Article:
5 Misconceptions of Play Therapy
Whether it comes from having medical procedures done or other life events, many children encounter feelings of anxiety or stress that they have a hard time expressing appropriately. Play therapy can be a great way for children to put words to their feelings. If you think your child could benefit from this service, contact our clinical social worker at 651-642-1825.
When Monica began offering play therapy, she encountered a number of preconceived notions people had about play therapy and what it meant for children. She shared a few misconceptions, and the reality behind them, with us – and we wanted to pass them along to you. You can read more about play therapy at PHS in this article MinnPost recently published.
There is no difference between a child just playing with toys and play therapy.
While play therapy can look like just that – play – to an untrained eye, clinical therapists are able to differentiate between developmental and therapeutic play. Because therapeutic play is all based on metaphor when the child is in a session, play that may look unstructured can actually provide a lot of insight on the stress, concerns or lingering emotional trauma they may carry. In fact, the playroom at PHS offers five categories of toys designed to help children process emotional issues. They include:
Realistic toys including a real stethoscope, Band-Aids and lab-draw kits.
Nurturing toys including play food, a kitchen set, baby dolls and bottles.
Aggressive toys including chainsaws, guns, aggressive animals, and an angry puppet.
Expressive toys including a sand table, coloring books, and musical instruments.
Pretend and fantasy toys including dress-up clothes and masks
Staff will be able to watch my child while they’re in play therapy to observe the process.
Similarly to how an adult would never ask to sit and observe another adult in a therapy session, the time spent in play therapy is not an opportunity for professional staff to observe the child working through emotional issues. Although many professionals think the concept of play therapy is really intriguing and would like a chance to see how the process works, Monica takes her clients’ time in the play room very seriously and doesn’t allow others to view the sessions.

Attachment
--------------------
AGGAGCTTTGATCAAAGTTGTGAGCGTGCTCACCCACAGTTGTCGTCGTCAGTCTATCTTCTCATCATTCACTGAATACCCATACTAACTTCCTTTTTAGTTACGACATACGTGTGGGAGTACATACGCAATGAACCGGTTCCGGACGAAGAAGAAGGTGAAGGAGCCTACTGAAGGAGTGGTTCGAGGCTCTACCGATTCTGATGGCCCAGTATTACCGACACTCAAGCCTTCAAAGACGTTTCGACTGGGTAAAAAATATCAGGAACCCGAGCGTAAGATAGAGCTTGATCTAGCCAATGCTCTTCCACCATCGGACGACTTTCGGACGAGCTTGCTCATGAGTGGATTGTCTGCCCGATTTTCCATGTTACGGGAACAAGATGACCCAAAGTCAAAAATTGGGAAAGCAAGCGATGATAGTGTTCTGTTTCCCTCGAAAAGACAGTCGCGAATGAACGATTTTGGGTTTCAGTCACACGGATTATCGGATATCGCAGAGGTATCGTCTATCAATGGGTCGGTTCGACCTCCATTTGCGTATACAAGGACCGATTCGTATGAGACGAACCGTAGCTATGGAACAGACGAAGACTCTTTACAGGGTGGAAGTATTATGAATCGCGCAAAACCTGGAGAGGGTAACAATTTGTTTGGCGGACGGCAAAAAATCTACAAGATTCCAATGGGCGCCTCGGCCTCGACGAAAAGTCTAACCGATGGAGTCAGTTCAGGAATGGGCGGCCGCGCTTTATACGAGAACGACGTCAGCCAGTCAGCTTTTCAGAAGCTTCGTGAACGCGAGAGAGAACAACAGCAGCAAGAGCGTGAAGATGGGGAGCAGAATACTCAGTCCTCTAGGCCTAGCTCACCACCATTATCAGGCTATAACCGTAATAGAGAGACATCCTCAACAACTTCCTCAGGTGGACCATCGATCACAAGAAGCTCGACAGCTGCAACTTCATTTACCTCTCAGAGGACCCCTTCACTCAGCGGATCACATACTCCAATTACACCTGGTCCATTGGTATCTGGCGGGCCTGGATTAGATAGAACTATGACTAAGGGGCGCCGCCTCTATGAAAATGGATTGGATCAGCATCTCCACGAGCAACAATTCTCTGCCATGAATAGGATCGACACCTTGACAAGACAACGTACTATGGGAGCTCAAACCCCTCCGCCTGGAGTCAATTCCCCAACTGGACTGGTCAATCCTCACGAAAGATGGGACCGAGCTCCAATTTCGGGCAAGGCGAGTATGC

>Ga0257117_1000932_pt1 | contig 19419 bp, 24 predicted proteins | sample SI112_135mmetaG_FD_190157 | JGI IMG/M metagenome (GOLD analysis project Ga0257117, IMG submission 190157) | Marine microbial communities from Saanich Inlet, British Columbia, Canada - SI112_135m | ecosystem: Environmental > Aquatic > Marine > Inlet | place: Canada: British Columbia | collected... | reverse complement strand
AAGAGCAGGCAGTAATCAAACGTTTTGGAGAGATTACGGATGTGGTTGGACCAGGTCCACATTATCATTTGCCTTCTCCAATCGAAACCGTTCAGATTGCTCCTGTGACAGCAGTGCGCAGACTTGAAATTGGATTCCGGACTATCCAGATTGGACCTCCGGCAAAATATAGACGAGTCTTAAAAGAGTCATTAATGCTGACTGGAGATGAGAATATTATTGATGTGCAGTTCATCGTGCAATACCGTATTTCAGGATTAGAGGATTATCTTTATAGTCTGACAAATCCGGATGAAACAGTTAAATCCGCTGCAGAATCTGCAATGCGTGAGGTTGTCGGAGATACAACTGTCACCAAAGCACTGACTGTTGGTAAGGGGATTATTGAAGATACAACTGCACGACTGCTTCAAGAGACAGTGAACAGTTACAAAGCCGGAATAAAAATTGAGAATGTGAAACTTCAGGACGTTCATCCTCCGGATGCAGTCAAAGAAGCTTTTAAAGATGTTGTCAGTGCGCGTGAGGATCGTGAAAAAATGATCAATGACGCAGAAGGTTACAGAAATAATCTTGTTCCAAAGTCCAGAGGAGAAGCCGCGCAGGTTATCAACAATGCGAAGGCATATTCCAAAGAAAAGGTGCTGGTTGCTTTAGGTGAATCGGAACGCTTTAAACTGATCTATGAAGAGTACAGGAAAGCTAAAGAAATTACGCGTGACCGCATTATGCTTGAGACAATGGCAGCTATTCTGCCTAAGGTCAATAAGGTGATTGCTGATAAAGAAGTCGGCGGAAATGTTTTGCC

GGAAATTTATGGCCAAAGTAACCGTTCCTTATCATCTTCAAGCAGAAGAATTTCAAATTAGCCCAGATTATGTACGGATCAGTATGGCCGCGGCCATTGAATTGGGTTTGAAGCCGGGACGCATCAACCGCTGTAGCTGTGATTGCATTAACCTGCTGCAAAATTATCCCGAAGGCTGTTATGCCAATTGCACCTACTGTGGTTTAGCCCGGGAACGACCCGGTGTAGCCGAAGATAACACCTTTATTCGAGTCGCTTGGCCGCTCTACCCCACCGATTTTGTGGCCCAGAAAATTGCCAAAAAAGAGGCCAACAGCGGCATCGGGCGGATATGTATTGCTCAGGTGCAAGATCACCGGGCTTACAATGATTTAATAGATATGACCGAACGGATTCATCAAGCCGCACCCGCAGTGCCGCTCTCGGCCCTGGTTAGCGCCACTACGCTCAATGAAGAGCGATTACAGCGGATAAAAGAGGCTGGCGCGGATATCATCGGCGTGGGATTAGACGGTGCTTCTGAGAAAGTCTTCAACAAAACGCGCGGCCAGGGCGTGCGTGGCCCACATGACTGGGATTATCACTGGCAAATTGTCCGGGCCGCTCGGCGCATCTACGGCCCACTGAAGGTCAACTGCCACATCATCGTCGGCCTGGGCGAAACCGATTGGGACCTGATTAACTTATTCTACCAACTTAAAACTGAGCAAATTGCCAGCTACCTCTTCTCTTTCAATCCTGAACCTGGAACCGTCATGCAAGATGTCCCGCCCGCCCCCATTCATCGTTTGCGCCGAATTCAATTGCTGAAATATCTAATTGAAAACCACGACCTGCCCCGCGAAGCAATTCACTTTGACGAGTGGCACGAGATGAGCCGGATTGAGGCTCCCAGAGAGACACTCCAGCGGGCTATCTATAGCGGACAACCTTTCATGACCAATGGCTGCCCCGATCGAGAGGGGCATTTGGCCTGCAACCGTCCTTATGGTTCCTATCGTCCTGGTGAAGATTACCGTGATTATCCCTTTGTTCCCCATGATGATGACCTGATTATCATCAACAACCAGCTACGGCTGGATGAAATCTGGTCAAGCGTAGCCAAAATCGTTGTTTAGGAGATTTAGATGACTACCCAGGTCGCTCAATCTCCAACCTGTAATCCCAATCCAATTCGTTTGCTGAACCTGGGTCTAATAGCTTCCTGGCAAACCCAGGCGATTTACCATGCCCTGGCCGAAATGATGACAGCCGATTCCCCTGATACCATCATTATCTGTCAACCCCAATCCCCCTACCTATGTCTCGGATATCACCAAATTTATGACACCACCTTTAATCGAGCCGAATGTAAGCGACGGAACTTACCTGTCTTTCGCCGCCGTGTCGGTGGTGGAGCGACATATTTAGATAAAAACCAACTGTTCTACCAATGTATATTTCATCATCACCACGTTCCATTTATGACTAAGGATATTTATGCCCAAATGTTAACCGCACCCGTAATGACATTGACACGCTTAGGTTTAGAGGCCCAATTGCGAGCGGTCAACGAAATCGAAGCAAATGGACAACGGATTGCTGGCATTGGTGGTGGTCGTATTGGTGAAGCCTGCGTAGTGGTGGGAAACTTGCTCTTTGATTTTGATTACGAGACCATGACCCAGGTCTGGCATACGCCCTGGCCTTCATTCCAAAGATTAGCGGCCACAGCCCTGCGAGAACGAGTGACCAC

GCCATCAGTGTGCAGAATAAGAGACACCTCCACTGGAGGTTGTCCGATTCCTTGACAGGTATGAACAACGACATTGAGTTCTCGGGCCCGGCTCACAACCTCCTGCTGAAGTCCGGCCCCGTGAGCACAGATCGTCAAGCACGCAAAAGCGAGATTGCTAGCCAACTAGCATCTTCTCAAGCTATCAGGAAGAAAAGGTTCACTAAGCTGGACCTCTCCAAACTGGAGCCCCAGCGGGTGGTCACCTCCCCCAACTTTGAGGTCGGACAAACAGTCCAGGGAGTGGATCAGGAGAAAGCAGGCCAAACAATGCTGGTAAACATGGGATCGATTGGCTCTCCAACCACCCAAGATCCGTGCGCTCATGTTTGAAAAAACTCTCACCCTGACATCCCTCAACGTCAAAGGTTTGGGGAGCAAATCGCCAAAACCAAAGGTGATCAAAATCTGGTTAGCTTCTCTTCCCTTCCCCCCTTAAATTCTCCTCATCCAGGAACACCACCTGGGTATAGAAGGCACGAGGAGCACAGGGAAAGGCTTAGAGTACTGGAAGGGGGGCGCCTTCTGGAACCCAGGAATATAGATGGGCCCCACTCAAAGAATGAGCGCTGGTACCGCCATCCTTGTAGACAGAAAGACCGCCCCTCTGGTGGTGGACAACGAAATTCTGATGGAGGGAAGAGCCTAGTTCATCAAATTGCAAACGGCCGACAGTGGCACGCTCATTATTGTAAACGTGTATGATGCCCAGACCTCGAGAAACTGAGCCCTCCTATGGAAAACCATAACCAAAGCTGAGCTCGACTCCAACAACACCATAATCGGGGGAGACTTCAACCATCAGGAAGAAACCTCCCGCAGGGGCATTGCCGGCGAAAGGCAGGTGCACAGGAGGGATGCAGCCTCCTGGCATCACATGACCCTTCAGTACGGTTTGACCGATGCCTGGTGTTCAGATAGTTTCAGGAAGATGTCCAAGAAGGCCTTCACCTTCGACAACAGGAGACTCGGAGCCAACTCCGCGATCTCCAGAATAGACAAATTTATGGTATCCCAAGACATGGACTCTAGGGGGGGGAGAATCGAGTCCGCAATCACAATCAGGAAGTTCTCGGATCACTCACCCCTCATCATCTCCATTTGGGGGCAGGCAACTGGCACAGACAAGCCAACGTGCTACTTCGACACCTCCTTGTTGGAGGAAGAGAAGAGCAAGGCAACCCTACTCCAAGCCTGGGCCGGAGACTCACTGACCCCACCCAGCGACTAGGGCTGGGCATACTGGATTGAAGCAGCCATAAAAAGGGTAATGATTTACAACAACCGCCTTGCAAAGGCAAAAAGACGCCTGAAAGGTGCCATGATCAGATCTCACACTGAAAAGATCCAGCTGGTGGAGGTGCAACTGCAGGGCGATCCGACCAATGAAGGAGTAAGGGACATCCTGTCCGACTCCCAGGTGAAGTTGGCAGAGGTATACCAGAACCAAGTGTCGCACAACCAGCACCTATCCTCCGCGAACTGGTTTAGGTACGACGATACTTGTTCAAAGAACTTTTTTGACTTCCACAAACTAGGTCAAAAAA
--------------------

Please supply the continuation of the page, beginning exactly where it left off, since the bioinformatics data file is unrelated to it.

Additionally, untrained individuals will have a hard time deciphering what the play may mean from a mental health perspective, as the therapist has been trained to interpret patterns and themes observed week after week and can often see a story unfold as the client lays it out. It’s important to note that while observers aren’t allowed during sessions, if a child has a home care nurse he or she is allowed to sit in a private observing room so they can monitor the patient’s health during the therapy session. Parents of the client will also be invited to observe from time to time.
I know what my child needs to work on and I can tell the therapist to focus on that issue.
Parents know their son or daughter well and have likely been through most or all of their medical situations alongside their child. It might be easy to assume their issue is obvious, but letting a child lead the way through therapy and “play it out” can be more telling of what trauma or anxiety they have held on to throughout their experiences.
While there are different approaches to play therapy, Monica follows a non-directive method, meaning she doesn’t tell the child what to do or set guidelines to his or her play. She will consult with parents and caregivers ahead of sessions to understand what concerns there may be, but generally lets the child work through any issues in their own method.
“I think that can be hard for caregivers because they’re used to set rules and guidelines and structure. The play I conduct has structure, it’s just that I’m not deciding it,” commented Monica.
Once they start receiving therapy, the child should be ‘fixed’ soon.
Often, clients who are beginning play therapy have been encountering events and situations for a number of years (and sometimes their whole lives) that affect their emotional state and level of anxiety surrounding their traumas.
“If my client is 5 years old and has been dealing with medical needs for their whole life, the trauma they’ve held onto isn’t going to be resolved in a short period of time,” mentioned Monica. “Sometimes, there are multiple traumas we’re looking at or new events in a child’s life that might set them back and then we kind of start again as we work through those.”
Rather than seeing the process as working to ‘fix’ the child, it should be seen more as giving them new tools to use as they’re coping with future events they go through.
Every child who has a tantrum is in need of play therapy.
It’s important to recognize the difference between a kid acting like a kid, and a kid acting in a way that suggests they may need therapy or interventions. It may be easy to say that every child who has tantrums is in need of play therapy to work through their frustrations, but many times this behavior is completely age appropriate developmentally, and something the child will work through on their own without the need for therapy. If the behavior doesn’t seem to be age-appropriate, there may be a need for some sort of intervention.
On the other hand, Monica noted that most children with complex medical needs could likely benefit from some sort of therapy to address the potentially traumatizing situations they’ve encountered as part of their care.
Do you have a child or patient who has received play therapy? Are there any misconceptions you had prior to them beginning, that changed after they began going to sessions?
Originally published: June 25, 2015